Streets are the Arteries of a City! Meet Some Special Ones in Zagreb
Little Secrets about the Little Streets
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As I stated in the title, I believe the streets are the arteries of any city. The streets of Thailand and Singapore are famous for its street food, the streets of Paris are famous for its concentricity, the streets of Milano for its fashion boutiques and the streets of London for its red double-decker buses. What is so special about the streets of Zagreb, then? Well, I'm going to try to explain that in the following text, giving extra attention to some of the streets. If you heard anything about the streets of Zagreb, you probably know that Ilica is, by far, the longest street in Zagreb. Stretching from the main Jelačić square, all the way to Črnomerec. But have you ever thought about its opposite? The shortest street in Zagreb. The answer to that question is Novodvorska street, just near the Trešnjevka market. It takes only about 20 steps to walk from its beginning to its dead end. Another exciting street in Zagreb that caught my eye a couple of years ago, through which I pass every day to get to work is the Street of an Unknown Heroine. She was a brave woman who died defending Siget during 1566. Her name is unknown to this day because she was found after the battle, masked into one of the soldiers. There's a bunch of other little secrets about the streets of Zagreb. Jadranko Crnko, a famous Croatian singer, recorded a song about the streets of Zagreb, called "Zagrebačkim ulicama". In the song, he's practically comparing the streets of Zagreb with Zagreb itself as being the same thing.
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The Street of Ferdo Livadić
Ferdo Livadić was the first modern Croatian composer. He was the originator of the folk style in Croatian music. He was also a leader of the Illyrian movement or the Croatian national revival as it's often called. Several different streets in the region around Zagreb got named after him, and a music school in Samobor as well.
The Street of Ferdo Livadić is located just a couple of minutes walk from the Eugen Kvaternik square, and although quite a noise usually spreads from the square, the street of Ferdo Livadić is a pretty peaceful one. During the competition named "Let's make Zagreb a prettier place" held in 2014, this street got the first prize for the prettiest in Zagreb. The tenants claim that its best feature is the intimacy they share among each other.
The time of Instagram posts with magnolia treetops in the background is somewhat behind us, and Šulekova street saw to that. The tree alley of Japanese cherries to be exact. A lot of Instagram influencers and trendsetters couldn't resist but to post a photo with a beautiful pink background on their social media channels. And who could blame them? Just three minutes walk from Ferdo Livadić street, floral heaven on earth containing one of the prettiest flowery tree crowns can be found.
Photo Credit: Vedran Grizbaher
The street was named after Bogoslav Šulek. He was a Croatian linguist, author, journalist, polymath, lexicographer, and a publicist. He invested a great deal of effort in popularizing science, and natural history. Although he was born in Slovakia, he contributed a great deal to Croatian taxonomic nomenclature.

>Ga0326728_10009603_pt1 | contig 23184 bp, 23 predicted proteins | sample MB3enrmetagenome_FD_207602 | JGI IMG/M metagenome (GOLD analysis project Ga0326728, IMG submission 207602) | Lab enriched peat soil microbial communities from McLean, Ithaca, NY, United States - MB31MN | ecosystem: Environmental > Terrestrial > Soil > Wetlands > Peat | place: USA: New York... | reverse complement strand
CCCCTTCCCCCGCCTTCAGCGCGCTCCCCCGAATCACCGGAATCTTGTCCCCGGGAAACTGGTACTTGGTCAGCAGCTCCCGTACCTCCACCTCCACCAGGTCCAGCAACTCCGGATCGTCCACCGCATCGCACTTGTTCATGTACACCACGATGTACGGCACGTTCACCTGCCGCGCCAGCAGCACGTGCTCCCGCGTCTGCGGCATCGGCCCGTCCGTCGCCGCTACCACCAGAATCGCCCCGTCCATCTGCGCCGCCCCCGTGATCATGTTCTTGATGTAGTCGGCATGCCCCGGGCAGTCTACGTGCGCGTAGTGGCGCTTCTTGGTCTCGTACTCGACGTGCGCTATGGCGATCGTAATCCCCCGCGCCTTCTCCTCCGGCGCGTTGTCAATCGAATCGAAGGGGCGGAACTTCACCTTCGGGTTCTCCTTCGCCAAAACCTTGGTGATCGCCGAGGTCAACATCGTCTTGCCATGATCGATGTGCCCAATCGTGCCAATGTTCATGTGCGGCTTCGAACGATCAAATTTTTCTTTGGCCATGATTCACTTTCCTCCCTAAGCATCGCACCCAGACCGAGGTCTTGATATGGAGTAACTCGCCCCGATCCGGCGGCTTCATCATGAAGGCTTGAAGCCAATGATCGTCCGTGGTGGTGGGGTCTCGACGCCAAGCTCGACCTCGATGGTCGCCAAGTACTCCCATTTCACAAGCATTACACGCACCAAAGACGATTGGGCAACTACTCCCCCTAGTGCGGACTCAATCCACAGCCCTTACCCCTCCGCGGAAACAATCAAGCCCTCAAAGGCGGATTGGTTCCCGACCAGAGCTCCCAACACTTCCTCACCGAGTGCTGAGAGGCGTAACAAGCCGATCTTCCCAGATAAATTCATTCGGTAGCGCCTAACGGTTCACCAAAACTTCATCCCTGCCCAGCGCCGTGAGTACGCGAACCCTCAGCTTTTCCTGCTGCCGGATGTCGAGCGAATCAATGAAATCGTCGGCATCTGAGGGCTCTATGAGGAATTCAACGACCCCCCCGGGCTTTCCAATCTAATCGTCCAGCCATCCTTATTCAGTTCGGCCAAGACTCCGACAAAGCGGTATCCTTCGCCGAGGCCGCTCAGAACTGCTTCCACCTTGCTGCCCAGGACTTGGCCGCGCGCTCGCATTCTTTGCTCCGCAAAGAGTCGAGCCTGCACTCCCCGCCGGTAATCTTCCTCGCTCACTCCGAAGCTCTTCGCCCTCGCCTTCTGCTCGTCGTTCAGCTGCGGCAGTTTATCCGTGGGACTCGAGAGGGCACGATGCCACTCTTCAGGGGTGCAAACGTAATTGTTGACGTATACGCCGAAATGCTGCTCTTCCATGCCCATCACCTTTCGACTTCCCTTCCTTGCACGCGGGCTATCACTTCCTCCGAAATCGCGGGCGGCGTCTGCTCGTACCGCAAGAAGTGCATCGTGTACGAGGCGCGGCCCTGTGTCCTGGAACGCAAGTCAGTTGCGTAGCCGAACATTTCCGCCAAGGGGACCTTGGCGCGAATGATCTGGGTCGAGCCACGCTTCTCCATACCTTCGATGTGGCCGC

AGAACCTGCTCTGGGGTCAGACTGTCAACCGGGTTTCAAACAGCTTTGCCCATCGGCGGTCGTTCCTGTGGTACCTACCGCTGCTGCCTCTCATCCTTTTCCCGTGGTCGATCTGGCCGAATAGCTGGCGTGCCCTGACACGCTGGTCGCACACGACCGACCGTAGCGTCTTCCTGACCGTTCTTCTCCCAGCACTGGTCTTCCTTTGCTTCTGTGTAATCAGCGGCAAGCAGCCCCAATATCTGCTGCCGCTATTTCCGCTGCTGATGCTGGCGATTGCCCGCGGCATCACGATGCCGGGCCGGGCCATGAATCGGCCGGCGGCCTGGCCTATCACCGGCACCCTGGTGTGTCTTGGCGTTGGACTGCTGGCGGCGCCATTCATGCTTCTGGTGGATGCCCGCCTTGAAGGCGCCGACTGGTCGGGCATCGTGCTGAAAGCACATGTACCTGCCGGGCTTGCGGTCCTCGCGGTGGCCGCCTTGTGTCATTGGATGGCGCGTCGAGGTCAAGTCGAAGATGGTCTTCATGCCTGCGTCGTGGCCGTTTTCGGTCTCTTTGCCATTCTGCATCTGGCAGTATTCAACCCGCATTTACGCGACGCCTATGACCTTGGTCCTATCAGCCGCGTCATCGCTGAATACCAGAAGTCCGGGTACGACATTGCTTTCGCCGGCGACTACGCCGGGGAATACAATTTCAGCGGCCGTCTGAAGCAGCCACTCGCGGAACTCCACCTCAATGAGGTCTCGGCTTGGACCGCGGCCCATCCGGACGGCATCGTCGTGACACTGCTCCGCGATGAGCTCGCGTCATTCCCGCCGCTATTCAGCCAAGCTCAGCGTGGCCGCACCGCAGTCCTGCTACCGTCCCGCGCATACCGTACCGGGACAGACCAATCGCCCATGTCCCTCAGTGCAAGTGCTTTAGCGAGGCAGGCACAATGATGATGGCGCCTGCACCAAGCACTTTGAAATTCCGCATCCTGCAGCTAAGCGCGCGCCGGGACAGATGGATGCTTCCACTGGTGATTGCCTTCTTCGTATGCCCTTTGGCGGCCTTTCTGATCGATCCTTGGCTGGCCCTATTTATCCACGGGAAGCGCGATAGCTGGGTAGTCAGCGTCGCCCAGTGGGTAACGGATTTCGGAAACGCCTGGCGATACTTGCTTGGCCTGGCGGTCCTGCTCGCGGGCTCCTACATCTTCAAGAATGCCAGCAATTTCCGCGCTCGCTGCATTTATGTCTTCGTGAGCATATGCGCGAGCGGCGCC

While I was searching for this information about Bogoslav Šulek and Ferdo Livadić, a thought came to my mind. The streets of any city are also a form of an in-space lexicon of famous and notable people of a country. Of course, Zagreb has more than a couple of streets named after cities and people who are not from Croatia, such as, most recently foreign named Francesco Tenchini street, or the streets which got their names after cities: Bologna, Prague, Warsaw or Mainz, but a large number of influential people got the streets named by them. Another amusing anecdote about foreign named streets in Zagreb is the one about a small Umbrian town called Gualdo Tadino. That street got its name because of the city organization of voluntary blood donors from Črnomerec. In return, there's a square called Zagabria-Črnomerec in that town, and that's the only example of a public area named after a Zagrebian neighborhood.
If we stroll down to Zagreb center and reach the Tkalčićeva street, we will also be very near reaching Skalinska street. It's a pretty narrow, uphill, stone-cobbled street, connecting Tkalčićeva street with Opatovina. Just like the street plate in Skalinska says, it got its name after a place where once stairs could be found. In Croatian dialect, the word "Skale" stands for "Stairs." Skalinska is, by itself, beautiful. Otherwise, I wouldn't have mentioned it through this topic. What makes her beautiful is that it's picturesque and that's because of its old facades and colorful facade. Zagreb has many beautiful streets, but Skalinska is special because of the unique wooden terraces. I would say that it's worth visiting, but if you come to Zagreb, you will hardly miss it.
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Somewhere I found a piece of information that Zagreb has 5327 streets, and that's the number I also got to when I last counted them, haha. Joking aside, Zagreb is, just like any other capital, filled with streets of different kinds, shapes, and names. And that's certainly an exciting part of urban planning, naming the streets. It would be impossible to name or to describe all of them in one post, and I bet there's something special about each of them. The decision is up to you. In which direction will you go first?
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Author: Tibor Trupec